Graphology is the study of handwriting and its connection to behavior, personal information and other human traits. Many graphologists claim to be able to deduce personal information from the handwriting of strangers, including such things as determining where a person is from. Although graphology is widely used in both unofficial and official capacities around the world, it is scorned by many scientists due to a shortage of supporting empirical evidence.


Basic tenets

Graphology is based upon a number of basic assertions:

  • When we write, the 'ego' are active but not always active to the same degree.
  • We cannot voluntarily modify our natural writing without putting into it the marks of the effort required to obtain the change.
  • Writing under difficult circumstances produce either the forms of letters which are most familiar, or forms of letters which are simplest and easiest to write.
  • The physiological mechanism which produces the written movement correlates with the state of the central nervous system and varies in accordance with it.
  • There are no independent signs; there are only general indications which may have different forms.
  • One graphological sign does not necessarily represent a single character trait. For example, rising handwriting may indicate ardour, activity, ambition, momentary joy or folly. The value of a sign depends upon its cause, its context and its intensity. Such vagueness is one of the key points of attack for critics, since most graphology "rules" can apparently be altered at the whim of the test-giver.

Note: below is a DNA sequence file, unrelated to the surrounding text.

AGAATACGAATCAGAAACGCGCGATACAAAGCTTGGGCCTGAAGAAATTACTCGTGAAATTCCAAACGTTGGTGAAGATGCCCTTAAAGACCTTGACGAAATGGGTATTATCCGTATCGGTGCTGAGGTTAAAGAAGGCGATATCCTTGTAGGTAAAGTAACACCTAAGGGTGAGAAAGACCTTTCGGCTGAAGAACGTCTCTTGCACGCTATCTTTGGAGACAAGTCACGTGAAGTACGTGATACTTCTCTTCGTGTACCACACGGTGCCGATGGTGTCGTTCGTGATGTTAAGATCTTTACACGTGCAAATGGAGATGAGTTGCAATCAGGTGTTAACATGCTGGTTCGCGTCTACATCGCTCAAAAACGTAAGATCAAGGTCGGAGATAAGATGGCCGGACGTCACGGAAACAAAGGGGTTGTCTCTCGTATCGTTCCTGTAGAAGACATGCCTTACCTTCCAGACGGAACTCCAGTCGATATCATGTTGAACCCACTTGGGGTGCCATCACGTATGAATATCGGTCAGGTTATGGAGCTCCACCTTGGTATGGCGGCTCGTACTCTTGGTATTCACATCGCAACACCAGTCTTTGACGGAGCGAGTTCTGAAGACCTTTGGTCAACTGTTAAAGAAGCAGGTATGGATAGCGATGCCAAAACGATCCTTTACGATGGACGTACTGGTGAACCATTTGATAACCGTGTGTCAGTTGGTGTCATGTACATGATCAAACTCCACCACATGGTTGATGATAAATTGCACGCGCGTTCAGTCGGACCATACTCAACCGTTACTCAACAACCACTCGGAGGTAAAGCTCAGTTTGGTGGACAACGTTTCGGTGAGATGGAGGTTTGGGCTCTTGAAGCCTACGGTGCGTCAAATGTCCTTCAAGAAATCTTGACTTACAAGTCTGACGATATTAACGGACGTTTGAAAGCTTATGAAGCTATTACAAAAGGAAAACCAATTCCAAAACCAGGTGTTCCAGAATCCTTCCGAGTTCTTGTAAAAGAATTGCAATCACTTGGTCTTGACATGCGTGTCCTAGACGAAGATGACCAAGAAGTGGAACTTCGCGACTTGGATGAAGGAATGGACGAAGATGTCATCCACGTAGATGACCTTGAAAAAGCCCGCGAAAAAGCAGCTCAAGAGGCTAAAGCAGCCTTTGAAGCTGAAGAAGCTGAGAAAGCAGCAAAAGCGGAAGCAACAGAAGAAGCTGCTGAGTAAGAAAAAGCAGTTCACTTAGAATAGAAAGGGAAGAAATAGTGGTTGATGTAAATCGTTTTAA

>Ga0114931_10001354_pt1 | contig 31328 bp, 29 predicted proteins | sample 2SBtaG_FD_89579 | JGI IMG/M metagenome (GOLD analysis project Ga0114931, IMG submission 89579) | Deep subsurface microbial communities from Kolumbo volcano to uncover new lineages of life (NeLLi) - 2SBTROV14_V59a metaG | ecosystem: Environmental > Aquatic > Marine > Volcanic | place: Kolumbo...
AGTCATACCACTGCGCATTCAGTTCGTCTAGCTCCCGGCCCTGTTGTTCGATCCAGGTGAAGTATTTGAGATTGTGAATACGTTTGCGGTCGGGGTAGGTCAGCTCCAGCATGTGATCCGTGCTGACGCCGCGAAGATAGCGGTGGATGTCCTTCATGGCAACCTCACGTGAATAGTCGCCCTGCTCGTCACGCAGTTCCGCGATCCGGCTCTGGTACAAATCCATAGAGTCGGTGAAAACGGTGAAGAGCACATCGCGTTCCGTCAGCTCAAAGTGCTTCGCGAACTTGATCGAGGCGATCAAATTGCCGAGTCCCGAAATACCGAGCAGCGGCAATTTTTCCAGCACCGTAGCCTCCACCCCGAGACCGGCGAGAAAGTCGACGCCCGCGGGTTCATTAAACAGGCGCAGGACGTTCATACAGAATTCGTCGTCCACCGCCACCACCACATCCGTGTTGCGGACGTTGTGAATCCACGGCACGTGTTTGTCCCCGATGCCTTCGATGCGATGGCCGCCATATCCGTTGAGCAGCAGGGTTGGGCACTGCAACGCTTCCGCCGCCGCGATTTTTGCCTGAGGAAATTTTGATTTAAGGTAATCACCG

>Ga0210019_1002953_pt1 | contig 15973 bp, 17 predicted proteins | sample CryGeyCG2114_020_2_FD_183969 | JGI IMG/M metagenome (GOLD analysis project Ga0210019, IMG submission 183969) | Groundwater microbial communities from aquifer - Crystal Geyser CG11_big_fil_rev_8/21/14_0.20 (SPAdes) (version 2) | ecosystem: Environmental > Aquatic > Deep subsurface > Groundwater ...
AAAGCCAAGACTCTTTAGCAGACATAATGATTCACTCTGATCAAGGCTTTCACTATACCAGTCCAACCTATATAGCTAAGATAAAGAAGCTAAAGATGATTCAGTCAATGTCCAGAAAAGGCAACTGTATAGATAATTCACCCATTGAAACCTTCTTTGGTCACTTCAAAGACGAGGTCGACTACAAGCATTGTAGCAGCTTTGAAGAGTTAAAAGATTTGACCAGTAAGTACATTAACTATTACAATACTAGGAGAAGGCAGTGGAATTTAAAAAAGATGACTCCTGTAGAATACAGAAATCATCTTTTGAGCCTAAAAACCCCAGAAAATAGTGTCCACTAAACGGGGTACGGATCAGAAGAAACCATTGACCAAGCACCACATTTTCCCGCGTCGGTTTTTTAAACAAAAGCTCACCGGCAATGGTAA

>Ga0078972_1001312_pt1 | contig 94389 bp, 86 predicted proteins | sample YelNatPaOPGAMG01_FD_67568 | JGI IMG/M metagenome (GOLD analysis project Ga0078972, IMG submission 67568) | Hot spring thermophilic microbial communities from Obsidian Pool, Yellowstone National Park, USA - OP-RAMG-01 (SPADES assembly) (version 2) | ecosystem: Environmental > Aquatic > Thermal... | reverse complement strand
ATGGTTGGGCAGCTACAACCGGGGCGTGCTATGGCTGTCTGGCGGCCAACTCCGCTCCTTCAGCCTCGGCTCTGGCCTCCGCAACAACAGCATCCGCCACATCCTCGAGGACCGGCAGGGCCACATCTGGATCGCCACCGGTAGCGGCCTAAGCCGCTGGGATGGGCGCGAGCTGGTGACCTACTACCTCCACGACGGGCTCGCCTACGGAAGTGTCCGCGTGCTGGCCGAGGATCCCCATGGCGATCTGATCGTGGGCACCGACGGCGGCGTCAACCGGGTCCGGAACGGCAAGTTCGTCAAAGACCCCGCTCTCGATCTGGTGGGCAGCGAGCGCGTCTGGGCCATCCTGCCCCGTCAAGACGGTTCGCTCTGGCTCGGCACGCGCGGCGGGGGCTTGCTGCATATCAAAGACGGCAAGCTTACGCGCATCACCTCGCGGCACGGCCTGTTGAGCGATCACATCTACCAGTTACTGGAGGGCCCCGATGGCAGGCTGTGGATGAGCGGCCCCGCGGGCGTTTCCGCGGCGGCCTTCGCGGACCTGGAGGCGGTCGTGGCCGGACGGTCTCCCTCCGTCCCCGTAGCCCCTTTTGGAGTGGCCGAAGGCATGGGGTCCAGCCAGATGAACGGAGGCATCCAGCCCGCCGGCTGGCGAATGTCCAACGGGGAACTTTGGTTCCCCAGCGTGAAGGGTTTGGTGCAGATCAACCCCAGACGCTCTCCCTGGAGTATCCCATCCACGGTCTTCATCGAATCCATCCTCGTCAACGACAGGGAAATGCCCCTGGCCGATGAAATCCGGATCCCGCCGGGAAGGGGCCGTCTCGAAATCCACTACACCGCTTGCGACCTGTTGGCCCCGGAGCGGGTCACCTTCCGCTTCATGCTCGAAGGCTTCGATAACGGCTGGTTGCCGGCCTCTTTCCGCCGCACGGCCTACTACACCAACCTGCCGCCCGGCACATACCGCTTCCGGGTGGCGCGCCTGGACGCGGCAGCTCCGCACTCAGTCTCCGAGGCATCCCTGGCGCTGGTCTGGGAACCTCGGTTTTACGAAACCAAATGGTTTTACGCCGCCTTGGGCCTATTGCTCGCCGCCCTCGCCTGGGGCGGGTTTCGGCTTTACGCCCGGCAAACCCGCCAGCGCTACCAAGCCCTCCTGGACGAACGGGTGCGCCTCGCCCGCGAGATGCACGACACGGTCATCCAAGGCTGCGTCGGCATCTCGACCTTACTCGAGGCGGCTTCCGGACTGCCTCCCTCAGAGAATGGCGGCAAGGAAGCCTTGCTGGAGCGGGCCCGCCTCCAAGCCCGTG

Graphology is rife with practitioners of one approach calling practitioners of the other approach charlatans, frauds, and the like. Carroll v State [ 276 Ark 160; 634 SW 2d 99, 101-102 (1982) ] being a demonstration of just what each side resorts in the courtroom.

Types of graphology

  • Integrative Graphology
This is also known as 'fixed signs','trait stroke', 'French System' and Graphoanalysis®.
The basic theory is that stroke formations relate to specific personality traits. For example, the letter "t" with the bar crossing above the stem, indicates daydreaming. A crossing at the line indicates distant goals.
There is no published research indicating the accuracy of any of the traits used by any of these systems of handwriting analysis. There are some studies which imply that the approach as a whole has merit. Crumbaugh, James C & Stockholm, Emilie (1977) ("Validation of Graphoanalysis by 'Global' or 'Holistic' Method." Perceptual And Motor Skills April 1977, 44(2), 403-410.) being the most significant one.
  • Holistic Graphology
This is commonly, but incorrectly referred to as 'Gestalt Graphology'. Gestalt Graphology was a system of handwriting analysis developed circa 1920 in Germany.
In this approach a personality profile is constructed on the basis of combining different things in the script, such as polarity, margins, pressure and spacing.
  • Symbolic Analysis
In this approach, one looks for symbols seen in the handwriting. For example, John Wayne's signature shows a blackened out portion, that represents his lung cancer.

Applications of graphology

The most common applications of graphology are:

Employment profiling